There is a clear window of contention and it’s slowly closing as each first-round exit passes. If another year was wasted, trying to go at it with the same depth players that clearly have not been working, heads would roll.

That is why Dubas clearly made it his goal to change the surrounding complimentary players to the core that’s already here. Trading away the longest-tenured Leaf in Nazem Kadri for an improvement on the right side of defence while also acquiring a young forward that is here for the long-term, is one way he did this.

The biggest move that he realistically could have made this summer, he did so with eyes both on the present while also keeping things open for the future.

There is a team that, with some hope thrust upon players like Ceci to improve just the slightest bit, might be able to realistically make it out of the first round. And if this year’s postseason has shown the hockey world anything, it’s that anything can happen and the puck just needs to bounce the right way for a couple games to make all the difference.

Tyson Barrie and Jake Muzzin are two top-four defencemen that only have one season guaranteed in Toronto, both becoming unrestricted free agents after this season. Besides a restricted free agent like Travis Dermott, Morgan Rielly is the only defenceman that is on the current NHL roster that is signed beyond next season.

This has been spread around the league as a negative, no cost certainty and for a team that wants to be as competitive as possible, to leave the future group of defenceman up in the air might not seem like the best move. But this opens something that is so desired around this league that every team wants but teams prevent themselves from having it — roster and cap flexibility.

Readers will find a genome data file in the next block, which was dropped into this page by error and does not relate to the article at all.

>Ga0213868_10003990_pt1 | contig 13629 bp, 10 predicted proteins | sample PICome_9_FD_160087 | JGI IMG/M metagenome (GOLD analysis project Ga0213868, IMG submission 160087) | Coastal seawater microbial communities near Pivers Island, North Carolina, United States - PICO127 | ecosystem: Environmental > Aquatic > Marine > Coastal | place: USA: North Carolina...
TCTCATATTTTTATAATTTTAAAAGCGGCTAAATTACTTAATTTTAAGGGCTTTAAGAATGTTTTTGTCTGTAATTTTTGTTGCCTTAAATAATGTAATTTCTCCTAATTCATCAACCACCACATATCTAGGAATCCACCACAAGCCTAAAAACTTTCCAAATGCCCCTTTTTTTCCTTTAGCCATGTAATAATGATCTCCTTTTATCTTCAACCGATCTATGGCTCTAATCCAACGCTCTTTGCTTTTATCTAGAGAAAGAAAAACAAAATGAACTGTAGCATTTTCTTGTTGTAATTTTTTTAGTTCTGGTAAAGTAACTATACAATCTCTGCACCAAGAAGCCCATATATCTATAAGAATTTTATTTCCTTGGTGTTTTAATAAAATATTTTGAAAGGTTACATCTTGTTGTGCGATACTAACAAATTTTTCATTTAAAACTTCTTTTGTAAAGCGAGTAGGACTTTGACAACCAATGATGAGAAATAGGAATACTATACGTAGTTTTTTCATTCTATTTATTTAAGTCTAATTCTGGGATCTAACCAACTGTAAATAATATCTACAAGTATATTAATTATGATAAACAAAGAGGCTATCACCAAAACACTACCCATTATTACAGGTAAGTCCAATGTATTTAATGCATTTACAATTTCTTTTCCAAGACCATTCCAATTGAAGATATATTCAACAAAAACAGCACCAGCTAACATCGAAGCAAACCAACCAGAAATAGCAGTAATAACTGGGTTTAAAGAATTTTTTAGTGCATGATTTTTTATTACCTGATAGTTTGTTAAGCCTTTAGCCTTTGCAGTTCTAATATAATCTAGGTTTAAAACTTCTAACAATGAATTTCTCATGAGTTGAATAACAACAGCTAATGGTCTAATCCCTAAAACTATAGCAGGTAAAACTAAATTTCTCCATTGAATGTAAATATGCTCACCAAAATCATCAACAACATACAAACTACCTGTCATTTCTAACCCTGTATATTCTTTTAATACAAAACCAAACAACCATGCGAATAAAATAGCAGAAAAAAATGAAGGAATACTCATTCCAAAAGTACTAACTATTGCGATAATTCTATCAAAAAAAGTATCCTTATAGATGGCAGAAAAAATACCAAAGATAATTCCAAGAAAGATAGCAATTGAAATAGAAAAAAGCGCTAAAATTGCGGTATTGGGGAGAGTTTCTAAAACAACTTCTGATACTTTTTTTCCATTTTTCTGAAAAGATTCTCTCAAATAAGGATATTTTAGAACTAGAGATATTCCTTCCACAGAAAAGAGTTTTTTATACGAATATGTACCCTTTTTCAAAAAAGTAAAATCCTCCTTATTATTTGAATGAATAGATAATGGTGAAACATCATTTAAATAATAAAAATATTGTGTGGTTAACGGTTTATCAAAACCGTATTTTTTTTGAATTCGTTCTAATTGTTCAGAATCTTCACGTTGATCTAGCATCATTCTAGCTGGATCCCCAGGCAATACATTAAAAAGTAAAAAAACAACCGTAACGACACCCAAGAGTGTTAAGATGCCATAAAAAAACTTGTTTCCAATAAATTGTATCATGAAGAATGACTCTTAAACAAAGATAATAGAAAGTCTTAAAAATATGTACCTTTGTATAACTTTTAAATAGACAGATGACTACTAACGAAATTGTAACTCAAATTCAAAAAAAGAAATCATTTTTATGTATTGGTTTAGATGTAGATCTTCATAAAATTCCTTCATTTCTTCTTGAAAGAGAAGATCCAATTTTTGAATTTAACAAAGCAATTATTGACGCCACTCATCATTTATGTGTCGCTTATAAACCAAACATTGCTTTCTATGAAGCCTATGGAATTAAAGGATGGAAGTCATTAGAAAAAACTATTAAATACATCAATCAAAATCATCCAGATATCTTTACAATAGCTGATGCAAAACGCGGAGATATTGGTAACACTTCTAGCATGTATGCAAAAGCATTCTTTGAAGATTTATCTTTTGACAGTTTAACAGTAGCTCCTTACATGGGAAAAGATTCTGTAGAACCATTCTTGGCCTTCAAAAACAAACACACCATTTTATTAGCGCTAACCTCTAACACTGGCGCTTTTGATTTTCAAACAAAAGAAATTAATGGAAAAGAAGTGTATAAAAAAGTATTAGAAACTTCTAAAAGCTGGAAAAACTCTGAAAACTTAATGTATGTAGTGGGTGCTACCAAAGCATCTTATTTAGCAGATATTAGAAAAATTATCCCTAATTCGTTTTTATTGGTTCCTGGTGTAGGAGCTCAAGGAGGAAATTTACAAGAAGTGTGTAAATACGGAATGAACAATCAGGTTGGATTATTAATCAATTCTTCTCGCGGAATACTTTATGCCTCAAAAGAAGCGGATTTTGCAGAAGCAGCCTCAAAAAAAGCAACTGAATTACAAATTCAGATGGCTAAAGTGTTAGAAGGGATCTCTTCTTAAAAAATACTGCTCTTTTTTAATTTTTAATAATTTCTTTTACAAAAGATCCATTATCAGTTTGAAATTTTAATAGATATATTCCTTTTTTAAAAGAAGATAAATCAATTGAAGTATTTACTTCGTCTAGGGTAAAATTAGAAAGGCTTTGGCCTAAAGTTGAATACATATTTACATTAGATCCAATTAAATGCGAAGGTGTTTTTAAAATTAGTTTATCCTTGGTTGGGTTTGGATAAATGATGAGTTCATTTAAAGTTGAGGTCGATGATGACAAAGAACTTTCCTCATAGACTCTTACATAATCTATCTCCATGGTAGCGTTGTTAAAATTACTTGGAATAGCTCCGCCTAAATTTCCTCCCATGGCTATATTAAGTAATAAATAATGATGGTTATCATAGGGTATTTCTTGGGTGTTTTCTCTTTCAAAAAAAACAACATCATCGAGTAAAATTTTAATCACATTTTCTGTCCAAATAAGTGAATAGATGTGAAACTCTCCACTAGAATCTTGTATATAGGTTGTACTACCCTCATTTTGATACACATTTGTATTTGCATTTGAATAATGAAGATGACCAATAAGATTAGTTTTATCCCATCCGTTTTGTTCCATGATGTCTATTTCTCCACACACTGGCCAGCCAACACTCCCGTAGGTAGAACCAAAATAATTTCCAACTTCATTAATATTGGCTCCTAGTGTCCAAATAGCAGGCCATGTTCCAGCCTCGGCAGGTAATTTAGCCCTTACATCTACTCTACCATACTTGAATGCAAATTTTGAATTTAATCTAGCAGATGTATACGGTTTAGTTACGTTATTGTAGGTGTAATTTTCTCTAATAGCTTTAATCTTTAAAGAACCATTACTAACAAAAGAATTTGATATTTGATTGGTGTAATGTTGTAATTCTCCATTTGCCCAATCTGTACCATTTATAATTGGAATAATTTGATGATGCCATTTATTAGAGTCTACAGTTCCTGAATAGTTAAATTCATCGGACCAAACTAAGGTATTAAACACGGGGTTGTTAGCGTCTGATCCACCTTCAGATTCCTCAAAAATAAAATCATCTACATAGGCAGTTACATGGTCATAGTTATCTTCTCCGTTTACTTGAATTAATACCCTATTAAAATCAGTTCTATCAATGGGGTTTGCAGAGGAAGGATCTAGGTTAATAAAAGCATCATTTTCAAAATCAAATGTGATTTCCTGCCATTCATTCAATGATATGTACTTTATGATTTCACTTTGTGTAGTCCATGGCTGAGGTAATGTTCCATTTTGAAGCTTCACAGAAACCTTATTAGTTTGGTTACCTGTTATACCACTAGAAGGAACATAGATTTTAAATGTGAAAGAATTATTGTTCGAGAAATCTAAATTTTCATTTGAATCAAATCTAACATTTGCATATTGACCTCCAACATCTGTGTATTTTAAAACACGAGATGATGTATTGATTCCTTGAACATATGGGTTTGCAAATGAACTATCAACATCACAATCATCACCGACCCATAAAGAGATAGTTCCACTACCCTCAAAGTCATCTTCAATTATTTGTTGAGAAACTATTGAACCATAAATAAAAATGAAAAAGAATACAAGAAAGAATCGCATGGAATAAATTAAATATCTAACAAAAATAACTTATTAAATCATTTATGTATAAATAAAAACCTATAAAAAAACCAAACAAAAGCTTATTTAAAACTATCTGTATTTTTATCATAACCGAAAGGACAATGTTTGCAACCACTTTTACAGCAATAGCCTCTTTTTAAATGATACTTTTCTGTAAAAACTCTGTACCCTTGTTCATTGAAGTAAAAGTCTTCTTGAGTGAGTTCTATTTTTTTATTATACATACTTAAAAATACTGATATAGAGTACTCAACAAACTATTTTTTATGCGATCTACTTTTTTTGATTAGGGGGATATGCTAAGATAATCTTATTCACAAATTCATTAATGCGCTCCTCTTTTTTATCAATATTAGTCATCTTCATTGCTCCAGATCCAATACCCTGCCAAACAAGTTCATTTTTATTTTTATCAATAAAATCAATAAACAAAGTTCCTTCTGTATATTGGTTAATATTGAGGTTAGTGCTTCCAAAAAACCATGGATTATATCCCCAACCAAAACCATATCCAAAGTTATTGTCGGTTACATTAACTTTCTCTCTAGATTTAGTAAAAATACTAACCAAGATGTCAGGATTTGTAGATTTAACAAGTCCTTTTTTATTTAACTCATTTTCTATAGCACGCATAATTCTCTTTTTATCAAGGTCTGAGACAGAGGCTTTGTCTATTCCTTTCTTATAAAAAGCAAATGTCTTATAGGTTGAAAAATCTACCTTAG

Teams want to make moves but the last remaining years on a giant free agent contract they signed three years ago is preventing them from getting better, it is insanely familiar for every team. Dubas and the Leafs front office know what forwards will be in the lineup for the next few years, now they can built around them a stable blueline built for the future.

Keeping one foot in the present and one in the future, they have options. If Barrie has a massive breakout season in Toronto and shows willingness to stay here, then maybe he’s another long-term option. But if any of those one-year defencemen flame out and aren’t worth keeping for the future, Dubas can just let them walk with no repercussions and thank them for their services on the way out.

They have insane flexibility and a ton of options to consider. The Leafs are prepared for every possibility to happen.

There are expectations for next season, while anything can happen it’s also a season of hope and quiet promise laid out in front of every fan. With these trades and free agent signings, this team is expected to have a better end than last season, or else those moves will be heavily questioned and even more pressure will be on this management.

It might be the first year that this team really feels like they are all-in, some key players are potentially here for a good time and not for a long time.